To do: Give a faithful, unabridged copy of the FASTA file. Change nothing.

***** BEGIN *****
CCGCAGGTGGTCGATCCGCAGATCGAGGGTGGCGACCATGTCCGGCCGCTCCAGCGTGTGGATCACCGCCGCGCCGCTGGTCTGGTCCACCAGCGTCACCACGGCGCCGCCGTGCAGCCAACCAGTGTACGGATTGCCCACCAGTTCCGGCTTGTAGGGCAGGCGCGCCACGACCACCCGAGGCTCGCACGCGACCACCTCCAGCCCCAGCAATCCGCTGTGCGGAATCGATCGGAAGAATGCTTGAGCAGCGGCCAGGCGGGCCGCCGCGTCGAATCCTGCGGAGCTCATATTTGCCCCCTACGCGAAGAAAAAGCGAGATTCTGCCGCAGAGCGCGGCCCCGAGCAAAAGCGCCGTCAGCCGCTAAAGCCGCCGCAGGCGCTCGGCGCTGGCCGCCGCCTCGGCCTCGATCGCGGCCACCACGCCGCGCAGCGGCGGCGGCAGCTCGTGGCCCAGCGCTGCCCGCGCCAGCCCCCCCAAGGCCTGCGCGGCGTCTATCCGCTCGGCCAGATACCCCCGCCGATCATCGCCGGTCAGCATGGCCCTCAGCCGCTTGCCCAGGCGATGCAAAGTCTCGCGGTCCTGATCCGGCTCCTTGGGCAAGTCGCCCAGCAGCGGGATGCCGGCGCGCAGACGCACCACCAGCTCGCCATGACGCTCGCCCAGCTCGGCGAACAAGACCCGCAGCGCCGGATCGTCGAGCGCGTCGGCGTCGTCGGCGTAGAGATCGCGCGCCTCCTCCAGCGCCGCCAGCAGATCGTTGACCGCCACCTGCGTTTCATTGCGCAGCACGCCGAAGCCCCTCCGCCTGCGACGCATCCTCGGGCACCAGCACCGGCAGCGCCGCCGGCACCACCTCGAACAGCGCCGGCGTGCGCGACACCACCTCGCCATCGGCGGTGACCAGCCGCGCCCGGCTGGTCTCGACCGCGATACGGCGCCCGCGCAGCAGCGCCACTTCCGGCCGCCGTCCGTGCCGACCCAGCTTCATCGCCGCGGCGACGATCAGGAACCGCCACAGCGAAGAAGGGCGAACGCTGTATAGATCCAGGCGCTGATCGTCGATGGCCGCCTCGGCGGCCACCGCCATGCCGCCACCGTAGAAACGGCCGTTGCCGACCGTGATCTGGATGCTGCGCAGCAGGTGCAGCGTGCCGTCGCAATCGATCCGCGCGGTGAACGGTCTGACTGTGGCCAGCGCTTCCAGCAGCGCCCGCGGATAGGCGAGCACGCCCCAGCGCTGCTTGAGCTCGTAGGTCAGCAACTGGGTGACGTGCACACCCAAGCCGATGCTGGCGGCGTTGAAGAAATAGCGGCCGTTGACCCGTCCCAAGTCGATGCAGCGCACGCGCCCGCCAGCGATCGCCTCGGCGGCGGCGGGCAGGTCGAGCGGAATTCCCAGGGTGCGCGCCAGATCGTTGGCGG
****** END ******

CCGCAGGTGGTCGATCCGCAGATCGAGGGTGGCGACCATGTCCGGCCGCTCCAGCGTGTGGATCACCGCCGCGCCGCTGGTCTGGTCCACCAGCGTCACCACGGCGCCGCCGTGCAGCCAACCAGTGTACGGATTGCCCACCAGTTCCGGCTTGTAGGGCAGGCGCGCCACGACCACCCGAGGCTCGCACGCGACCACCTCCAGCCCCAGCAATCCGCTGTGCGGAATCGATCGGAAGAATGCTTGAGCAGCGGCCAGGCGGGCCGCCGCGTCGAATCCTGCGGAGCTCATATTTGCCCCCTACGCGAAGAAAAAGCGAGATTCTGCCGCAGAGCGCGGCCCCGAGCAAAAGCGCCGTCAGCCGCTAAAGCCGCCGCAGGCGCTCGGCGCTGGCCGCCGCCTCGGCCTCGATCGCGGCCACCACGCCGCGCAGCGGCGGCGGCAGCTCGTGGCCCAGCGCTGCCCGCGCCAGCCCCCCCAAGGCCTGCGCGGCGTCTATCCGCTCGGCCAGATACCCCCGCCGATCATCGCCGGTCAGCATGGCCCTCAGCCGCTTGCCCAGGCGATGCAAAGTCTCGCGGTCCTGATCCGGCTCCTTGGGCAAGTCGCCCAGCAGCGGGATGCCGGCGCGCAGACGCACCACCAGCTCGCCATGACGCTCGCCCAGCTCGGCGAACAAGACCCGCAGCGCCGGATCGTCGAGCGCGTCGGCGTCGTCGGCGTAGAGATCGCGCGCCTCCTCCAGCGCCGCCAGCAGATCGTTGACCGCCACCTGCGTTTCATTGCGCAGCACGCCGAAGCCCCTCCGCCTGCGACGCATCCTCGGGCACCAGCACCGGCAGCGCCGCCGGCACCACCTCGAACAGCGCCGGCGTGCGCGACACCACCTCGCCATCGGCGGTGACCAGCCGCGCCCGGCTGGTCTCGACCGCGATACGGCGCCCGCGCAGCAGCGCCACTTCCGGCCGCCGTCCGTGCCGACCCAGCTTCATCGCCGCGGCGACGATCAGGAACCGCCACAGCGAAGAAGGGCGAACGCTGTATAGATCCAGGCGCTGATCGTCGATGGCCGCCTCGGCGGCCACCGCCATGCCGCCACCGTAGAAACGGCCGTTGCCGACCGTGATCTGGATGCTGCGCAGCAGGTGCAGCGTGCCGTCGCAATCGATCCGCGCGGTGAACGGTCTGACTGTGGCCAGCGCTTCCAGCAGCGCCCGCGGATAGGCGAGCACGCCCCAGCGCTGCTTGAGCTCGTAGGTCAGCAACTGGGTGACGTGCACACCCAAGCCGATGCTGGCGGCGTTGAAGAAATAGCGGCCGTTGACCCGTCCCAAGTCGATGCAGCGCACGCGCCCGCCAGCGATCGCCTCGGCGGCGGCGGGCAGGTCGAGCGGAATTCCCAGGGTGCGCGCCAGATCGTTGGCGG